This morning, Law led a Pontifical Mass in honor of the Feast of the Immaculate Conception. Though at one stage hobbled by back problems after his arrival in Rome six years ago, Law processed down the central aisle of the basilica this morning and addressed the large congregation in a strong voice.

He welcomed a group of Spaniards, noting that the King of Spain by papal custom is considered the “first canon” of the Basilica of St. Mary Major. (The Spanish Ambassador to the Holy See represented the King at this morning’s Mass.) Law observed that a statue of King Philip IV of Spain adorns the basilica’s entrance, in part because Philip pushed the popes of the seventeenth century to proclaim the dogma of the Immaculate Conception, a full two centuries before it actually happened.

In his homily, Law quoted Cardinal John Henry Newman, the 19th century convert from Anglicanism recently beatified by Benedict XVI, to the effect that Mary is the virgo predicanda, meaning “the virgin who is to be proclaimed.” Newman, Law said, insisted that Catholics are obliged to preach about Mary, and especially her “highest, rarest, choicest prerogative,” which was being born without sin.

(Sometimes confused with belief in the virginal birth of Christ, the dogma of the Immaculate Conception actually refers to belief that Mary was conceived without the stain of original sin. Though long a feature of popular Marian devotion, the Immaculate Conception generated theological controversy through the centuries, especially among critics who felt it undercut the universal human need for salvation through Christ.)

It’s an “unfortunate reality,” Law said, that sometimes faith in Christ is opposed to devotion to Mary. In truth, he insisted, Mary is “the mother of all those reborn into new life in Christ.”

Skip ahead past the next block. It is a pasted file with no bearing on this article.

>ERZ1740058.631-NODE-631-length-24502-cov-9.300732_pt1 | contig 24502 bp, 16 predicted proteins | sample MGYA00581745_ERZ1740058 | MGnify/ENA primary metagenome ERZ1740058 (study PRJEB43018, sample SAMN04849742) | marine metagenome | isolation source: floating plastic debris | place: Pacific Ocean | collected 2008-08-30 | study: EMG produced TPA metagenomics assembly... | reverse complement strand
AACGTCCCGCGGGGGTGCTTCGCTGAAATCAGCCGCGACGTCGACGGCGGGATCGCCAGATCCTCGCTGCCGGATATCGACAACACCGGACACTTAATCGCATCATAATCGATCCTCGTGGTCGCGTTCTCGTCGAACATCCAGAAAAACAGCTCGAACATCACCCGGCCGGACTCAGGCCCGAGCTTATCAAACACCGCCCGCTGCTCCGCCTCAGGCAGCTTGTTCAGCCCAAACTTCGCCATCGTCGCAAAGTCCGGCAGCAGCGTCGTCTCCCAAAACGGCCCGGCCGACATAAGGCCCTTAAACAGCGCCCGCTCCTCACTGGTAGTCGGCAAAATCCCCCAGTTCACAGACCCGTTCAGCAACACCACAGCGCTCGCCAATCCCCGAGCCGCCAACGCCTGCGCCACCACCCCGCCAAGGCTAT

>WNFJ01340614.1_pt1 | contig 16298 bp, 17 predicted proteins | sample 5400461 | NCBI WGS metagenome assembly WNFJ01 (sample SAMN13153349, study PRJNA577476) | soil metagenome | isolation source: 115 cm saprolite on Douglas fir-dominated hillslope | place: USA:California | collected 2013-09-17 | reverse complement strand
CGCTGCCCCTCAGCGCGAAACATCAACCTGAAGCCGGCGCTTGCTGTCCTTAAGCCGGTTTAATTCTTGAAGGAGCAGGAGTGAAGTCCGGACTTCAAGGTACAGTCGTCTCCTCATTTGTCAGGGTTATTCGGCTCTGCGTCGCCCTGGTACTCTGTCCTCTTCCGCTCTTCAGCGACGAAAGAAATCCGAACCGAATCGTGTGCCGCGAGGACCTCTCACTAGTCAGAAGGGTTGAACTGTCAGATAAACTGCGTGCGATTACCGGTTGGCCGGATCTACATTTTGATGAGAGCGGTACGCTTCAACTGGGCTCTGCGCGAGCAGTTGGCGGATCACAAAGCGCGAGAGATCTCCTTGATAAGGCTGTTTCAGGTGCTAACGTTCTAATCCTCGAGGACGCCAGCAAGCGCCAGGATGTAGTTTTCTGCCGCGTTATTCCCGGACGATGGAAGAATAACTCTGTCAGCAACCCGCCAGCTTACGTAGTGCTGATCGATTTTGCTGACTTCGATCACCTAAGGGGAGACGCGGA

Echoing Newman’s famous insight about the development of dogma, Law indirectly acknowledged that faith in Mary’s Immaculate Conception wasn’t fully formed at the beginning, but rather developed “in the course of centuries” as the church “came to understand ever more deeply that Mary was redeemed from the moment of her conception.”

Throughout the Mass this morning, Law seemed strikingly at home as a Roman pastor.

He told several hundred Romans gathered in St. Mary Major that in this city and throughout Italy, where there are so many shrines and churches and other memorials to Mary, “it’s easy to take our Catholic faith for granted.”

Speaking in fluent Italian, Law said that today’s feast offers the “great grace” of providing an opportunity “to reflect on the mystery of the Immaculate Conception.”

One obvious difference between the United States and Rome is that while any public appearance by Law in America would likely be a media event, there was no noticeable press presence in St. Mary Major this morning.

For most Romans, in other words, Law is just another cardinal in winter.

[John L. Allen, Jr. is NCR's senior correspondent.]